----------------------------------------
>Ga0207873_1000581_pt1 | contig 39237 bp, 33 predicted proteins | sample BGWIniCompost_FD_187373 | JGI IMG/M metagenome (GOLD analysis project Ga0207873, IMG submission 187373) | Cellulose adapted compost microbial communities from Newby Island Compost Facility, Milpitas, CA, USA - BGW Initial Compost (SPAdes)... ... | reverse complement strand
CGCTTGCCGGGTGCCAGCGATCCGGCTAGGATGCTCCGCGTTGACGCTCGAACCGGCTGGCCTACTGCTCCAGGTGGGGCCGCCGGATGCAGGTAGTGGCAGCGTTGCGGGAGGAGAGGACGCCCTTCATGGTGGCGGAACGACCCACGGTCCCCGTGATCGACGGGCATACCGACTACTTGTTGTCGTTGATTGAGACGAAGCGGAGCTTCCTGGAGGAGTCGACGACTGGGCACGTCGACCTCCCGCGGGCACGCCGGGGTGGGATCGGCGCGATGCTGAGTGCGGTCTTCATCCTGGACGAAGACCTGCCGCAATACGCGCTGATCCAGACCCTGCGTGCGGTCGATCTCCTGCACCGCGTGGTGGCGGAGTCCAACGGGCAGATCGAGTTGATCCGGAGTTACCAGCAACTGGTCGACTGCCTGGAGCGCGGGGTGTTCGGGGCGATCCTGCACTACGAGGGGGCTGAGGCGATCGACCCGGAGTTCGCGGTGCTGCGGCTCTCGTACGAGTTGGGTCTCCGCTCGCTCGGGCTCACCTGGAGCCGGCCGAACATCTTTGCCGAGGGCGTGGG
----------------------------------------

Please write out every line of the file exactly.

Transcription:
>Ga0207873_1000581_pt1 | contig 39237 bp, 33 predicted proteins | sample BGWIniCompost_FD_187373 | JGI IMG/M metagenome (GOLD analysis project Ga0207873, IMG submission 187373) | Cellulose adapted compost microbial communities from Newby Island Compost Facility, Milpitas, CA, USA - BGW Initial Compost (SPAdes)... ... | reverse complement strand
CGCTTGCCGGGTGCCAGCGATCCGGCTAGGATGCTCCGCGTTGACGCTCGAACCGGCTGGCCTACTGCTCCAGGTGGGGCCGCCGGATGCAGGTAGTGGCAGCGTTGCGGGAGGAGAGGACGCCCTTCATGGTGGCGGAACGACCCACGGTCCCCGTGATCGACGGGCATACCGACTACTTGTTGTCGTTGATTGAGACGAAGCGGAGCTTCCTGGAGGAGTCGACGACTGGGCACGTCGACCTCCCGCGGGCACGCCGGGGTGGGATCGGCGCGATGCTGAGTGCGGTCTTCATCCTGGACGAAGACCTGCCGCAATACGCGCTGATCCAGACCCTGCGTGCGGTCGATCTCCTGCACCGCGTGGTGGCGGAGTCCAACGGGCAGATCGAGTTGATCCGGAGTTACCAGCAACTGGTCGACTGCCTGGAGCGCGGGGTGTTCGGGGCGATCCTGCACTACGAGGGGGCTGAGGCGATCGACCCGGAGTTCGCGGTGCTGCGGCTCTCGTACGAGTTGGGTCTCCGCTCGCTCGGGCTCACCTGGAGCCGGCCGAACATCTTTGCCGAGGGCGTGGG